In a parallel example, the Washington Redskins are civic organization which has won football championships and no doubt helped the Washington D.C. community in numerous economic and philanthropic ways. Does that make their use of Native culture and iconography acceptable because there's a positive outcome?
Brad, I'm still comprehending what this is exactly. At first I thought this was a music performance in costumes, and perhaps a parody. I've since learned from the link you included that these are a group of shriners. That's where we left off. I don't think that simply because shriners as a group are philanthropic affects is this racism or not. I see it more as a theatrical effort. I still don't know if they are a parody or satire or serious from the still photo alone. Donning the clothing common to another area of the world or culture isn't in itself racism either. I look forward to picking up where we left off, Brad.
For instance, the minstrel shows I mentioned. The performers thought they were just being "entertaining." But observers could see that their so-called entertainment was racist.
My position on this particular affair Cx is that it's racist. I think the two things clouding the issue are that it's a culture that's considerably less familiar to us and that the origins of their misuse are so long removed from the current practice.
On face, I'd say this no different than the hipster "pow wows" The origin of this civic group was in a "secret" society or club of white folks who used the Arabian imagery and mythos for their club strictly because it was old and "cool" and gave their organization the air of being something ancient and mystical.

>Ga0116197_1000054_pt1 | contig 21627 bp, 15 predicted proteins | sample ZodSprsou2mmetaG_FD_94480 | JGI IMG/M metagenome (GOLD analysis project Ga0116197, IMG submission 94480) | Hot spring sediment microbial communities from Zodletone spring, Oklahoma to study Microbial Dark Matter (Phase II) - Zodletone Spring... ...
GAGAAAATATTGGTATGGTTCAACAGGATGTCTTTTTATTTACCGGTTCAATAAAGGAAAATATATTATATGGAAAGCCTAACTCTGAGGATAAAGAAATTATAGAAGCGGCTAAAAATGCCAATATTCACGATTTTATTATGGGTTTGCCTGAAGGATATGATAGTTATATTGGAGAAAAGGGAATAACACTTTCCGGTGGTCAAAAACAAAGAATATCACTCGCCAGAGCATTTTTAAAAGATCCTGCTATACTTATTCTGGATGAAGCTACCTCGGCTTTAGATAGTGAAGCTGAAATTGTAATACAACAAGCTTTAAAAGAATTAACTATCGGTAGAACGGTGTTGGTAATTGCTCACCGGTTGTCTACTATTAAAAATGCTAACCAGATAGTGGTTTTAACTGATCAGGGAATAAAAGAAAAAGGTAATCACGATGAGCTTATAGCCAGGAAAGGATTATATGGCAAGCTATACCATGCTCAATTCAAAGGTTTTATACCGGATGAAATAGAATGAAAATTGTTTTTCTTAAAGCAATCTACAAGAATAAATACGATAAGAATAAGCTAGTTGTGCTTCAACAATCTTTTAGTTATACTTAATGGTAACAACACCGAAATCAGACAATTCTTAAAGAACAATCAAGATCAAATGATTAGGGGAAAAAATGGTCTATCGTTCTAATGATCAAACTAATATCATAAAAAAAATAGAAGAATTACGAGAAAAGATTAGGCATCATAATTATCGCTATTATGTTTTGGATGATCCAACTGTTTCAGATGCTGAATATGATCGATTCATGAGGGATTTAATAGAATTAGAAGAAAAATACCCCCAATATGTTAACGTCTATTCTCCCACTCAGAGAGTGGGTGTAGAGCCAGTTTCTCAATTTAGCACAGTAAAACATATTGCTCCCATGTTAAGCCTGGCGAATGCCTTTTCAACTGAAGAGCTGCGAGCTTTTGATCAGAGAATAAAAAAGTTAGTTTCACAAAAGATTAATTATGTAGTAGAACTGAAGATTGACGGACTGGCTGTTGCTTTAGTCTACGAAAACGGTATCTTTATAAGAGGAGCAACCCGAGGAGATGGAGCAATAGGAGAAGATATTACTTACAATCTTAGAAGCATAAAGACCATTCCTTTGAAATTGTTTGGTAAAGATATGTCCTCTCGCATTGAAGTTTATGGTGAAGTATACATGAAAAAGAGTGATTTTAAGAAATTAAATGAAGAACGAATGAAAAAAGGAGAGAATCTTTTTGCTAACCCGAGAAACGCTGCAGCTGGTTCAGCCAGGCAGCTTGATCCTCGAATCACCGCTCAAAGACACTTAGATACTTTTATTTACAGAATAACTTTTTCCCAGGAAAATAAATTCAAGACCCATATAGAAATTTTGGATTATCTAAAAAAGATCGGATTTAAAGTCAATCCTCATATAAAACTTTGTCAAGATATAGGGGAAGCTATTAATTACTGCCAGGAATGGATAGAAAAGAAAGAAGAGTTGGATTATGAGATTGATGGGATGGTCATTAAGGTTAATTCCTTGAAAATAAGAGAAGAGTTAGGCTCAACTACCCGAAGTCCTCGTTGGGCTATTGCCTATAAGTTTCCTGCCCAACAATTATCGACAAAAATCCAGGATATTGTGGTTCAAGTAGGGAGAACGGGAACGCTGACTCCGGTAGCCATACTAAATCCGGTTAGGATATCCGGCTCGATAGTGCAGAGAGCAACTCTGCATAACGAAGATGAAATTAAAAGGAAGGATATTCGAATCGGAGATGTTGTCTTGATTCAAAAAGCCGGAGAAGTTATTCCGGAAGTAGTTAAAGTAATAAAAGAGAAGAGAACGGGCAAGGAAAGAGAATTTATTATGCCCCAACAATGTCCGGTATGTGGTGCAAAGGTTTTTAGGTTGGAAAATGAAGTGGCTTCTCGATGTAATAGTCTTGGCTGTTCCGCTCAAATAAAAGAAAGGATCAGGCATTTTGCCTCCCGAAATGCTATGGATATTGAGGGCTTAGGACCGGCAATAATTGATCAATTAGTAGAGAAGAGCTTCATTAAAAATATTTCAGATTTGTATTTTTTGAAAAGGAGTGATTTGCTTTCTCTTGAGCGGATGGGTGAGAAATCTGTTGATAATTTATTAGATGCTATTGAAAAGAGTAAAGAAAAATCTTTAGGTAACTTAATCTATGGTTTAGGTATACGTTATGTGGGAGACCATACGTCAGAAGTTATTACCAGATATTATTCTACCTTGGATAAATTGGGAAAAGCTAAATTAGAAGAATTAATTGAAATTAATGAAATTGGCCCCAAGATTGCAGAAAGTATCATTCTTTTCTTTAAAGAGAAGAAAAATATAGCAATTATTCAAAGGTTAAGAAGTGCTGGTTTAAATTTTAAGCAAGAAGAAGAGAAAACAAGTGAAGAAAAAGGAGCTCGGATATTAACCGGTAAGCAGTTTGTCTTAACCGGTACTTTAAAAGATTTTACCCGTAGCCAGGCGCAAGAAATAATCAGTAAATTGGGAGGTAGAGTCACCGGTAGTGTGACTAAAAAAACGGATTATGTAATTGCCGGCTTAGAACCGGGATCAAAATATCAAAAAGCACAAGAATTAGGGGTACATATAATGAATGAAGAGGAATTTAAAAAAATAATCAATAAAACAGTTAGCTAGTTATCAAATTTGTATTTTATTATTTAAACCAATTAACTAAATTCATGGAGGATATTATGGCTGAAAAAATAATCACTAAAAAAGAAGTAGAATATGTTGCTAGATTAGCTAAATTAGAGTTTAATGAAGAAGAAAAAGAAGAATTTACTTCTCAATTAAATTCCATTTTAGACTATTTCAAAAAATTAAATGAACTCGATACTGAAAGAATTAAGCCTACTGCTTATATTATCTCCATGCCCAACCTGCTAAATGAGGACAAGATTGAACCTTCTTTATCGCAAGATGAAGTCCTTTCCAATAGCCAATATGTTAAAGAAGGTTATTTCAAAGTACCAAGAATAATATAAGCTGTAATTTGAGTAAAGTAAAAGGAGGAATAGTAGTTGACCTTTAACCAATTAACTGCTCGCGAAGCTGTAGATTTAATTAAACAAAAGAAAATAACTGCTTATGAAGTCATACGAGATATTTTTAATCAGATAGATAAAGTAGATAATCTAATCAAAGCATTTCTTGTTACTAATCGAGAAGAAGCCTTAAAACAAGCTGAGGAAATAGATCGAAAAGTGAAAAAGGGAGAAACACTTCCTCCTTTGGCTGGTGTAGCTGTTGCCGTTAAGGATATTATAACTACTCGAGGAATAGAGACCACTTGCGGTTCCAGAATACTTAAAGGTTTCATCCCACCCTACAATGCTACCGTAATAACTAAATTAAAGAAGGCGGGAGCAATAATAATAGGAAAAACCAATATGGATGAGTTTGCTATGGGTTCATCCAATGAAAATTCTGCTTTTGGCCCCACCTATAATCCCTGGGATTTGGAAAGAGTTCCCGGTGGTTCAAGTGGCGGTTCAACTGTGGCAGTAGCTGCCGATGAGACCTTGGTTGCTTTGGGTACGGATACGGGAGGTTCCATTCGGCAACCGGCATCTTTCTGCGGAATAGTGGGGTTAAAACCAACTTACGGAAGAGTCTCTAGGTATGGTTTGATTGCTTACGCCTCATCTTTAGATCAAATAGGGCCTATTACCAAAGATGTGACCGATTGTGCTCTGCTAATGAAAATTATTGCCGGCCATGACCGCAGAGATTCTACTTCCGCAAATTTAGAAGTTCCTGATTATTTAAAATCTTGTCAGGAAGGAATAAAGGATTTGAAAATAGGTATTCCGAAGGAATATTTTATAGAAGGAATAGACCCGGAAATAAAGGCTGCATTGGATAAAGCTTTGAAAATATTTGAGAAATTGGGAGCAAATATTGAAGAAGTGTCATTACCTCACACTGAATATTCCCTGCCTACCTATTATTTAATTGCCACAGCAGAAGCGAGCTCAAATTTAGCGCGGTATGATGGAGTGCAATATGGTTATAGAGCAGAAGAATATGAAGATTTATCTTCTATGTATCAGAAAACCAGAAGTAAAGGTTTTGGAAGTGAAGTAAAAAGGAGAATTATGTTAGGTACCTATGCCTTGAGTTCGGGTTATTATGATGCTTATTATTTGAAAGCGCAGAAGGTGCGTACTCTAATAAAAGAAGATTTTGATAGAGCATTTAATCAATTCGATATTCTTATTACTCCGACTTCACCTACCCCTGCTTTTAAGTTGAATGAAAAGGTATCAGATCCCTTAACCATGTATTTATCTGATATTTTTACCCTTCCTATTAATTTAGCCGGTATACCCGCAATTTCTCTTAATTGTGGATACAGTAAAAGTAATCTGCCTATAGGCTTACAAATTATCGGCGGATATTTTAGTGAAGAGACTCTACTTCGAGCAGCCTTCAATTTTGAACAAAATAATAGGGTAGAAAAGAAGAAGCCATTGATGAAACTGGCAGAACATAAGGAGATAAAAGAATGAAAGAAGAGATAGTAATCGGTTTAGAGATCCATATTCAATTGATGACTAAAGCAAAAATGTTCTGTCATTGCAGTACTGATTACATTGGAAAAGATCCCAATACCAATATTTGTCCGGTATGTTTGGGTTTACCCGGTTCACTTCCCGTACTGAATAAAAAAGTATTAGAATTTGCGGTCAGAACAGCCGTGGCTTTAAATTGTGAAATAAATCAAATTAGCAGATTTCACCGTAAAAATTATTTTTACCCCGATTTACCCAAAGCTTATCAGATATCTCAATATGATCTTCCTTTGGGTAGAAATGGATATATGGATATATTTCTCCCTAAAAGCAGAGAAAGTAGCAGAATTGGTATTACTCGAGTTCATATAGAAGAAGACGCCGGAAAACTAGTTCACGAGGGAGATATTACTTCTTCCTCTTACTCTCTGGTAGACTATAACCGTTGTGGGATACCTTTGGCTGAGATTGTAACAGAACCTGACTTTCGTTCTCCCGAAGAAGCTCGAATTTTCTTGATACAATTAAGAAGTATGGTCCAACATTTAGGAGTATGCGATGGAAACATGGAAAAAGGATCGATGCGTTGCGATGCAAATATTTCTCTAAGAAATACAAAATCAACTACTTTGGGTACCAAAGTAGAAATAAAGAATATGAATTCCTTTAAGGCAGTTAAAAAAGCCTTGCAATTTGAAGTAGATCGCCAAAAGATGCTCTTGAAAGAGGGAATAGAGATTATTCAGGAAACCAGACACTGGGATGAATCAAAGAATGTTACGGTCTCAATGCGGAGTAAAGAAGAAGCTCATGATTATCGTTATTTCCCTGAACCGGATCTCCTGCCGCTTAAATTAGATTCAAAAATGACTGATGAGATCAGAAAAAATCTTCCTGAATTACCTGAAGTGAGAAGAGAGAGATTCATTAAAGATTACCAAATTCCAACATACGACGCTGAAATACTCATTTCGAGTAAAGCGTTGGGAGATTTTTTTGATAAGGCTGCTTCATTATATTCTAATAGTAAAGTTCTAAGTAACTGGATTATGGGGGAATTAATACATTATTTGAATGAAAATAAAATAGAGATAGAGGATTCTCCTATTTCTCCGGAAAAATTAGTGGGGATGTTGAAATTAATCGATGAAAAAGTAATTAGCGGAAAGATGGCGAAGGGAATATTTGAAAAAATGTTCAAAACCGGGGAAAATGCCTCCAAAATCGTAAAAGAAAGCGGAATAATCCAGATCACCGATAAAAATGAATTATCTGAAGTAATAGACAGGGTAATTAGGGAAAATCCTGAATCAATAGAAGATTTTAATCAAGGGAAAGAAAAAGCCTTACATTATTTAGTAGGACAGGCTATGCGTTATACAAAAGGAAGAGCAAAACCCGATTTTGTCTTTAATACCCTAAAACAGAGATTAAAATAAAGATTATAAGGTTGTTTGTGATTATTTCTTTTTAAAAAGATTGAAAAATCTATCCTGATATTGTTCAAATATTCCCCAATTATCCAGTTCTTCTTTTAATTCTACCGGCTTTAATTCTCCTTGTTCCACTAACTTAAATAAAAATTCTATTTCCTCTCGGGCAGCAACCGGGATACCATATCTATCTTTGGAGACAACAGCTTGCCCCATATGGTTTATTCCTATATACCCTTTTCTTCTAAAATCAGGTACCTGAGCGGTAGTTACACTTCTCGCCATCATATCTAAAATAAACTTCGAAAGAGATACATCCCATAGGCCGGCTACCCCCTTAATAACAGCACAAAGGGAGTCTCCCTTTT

As if that weren't bad enough, the current members are appropriating the cultural hallmarks of Arab society and wearing them in a mocking or cartoonish way, again much as the pretend Indians do. In that sense, I'd say Rob's example of the minstrel shows isn't parallel however as these people aren't attempting to actually portray Arabs.
In both cases, the act can cause painful mental trauma. Yes, rape is usually worse, but people have committed suicide over racist taunts and bullying, just as they've done over rape. The only "gray area" here is how severe the trauma is, not whether it exists.
And in both cases, you can't be sure of the perpetrator's intent. A rapist could've seriously thought he was "making love" to his victim and you can't prove him wrong. As with racism, we judge rape by the results because the intent is irrelevant. Harm is harm whether the perpetrator intended it or not.
As for the Shriners, I suspect they thought they were portraying actual Arabs. And I doubt minstrel performers were any less aware then than they are now. They were spoofing or caricaturing blacks for "fun," exactly as these Shriners are doing to Arabs.
Therefore, all my examples are good ones. Other than that, I agree with Brad since he agrees with me. ;-)
For more on the subject, see Bloody Jackson, Family Guy, and Archie Bunker, Hipster Racism, and The Magical Power of Intent.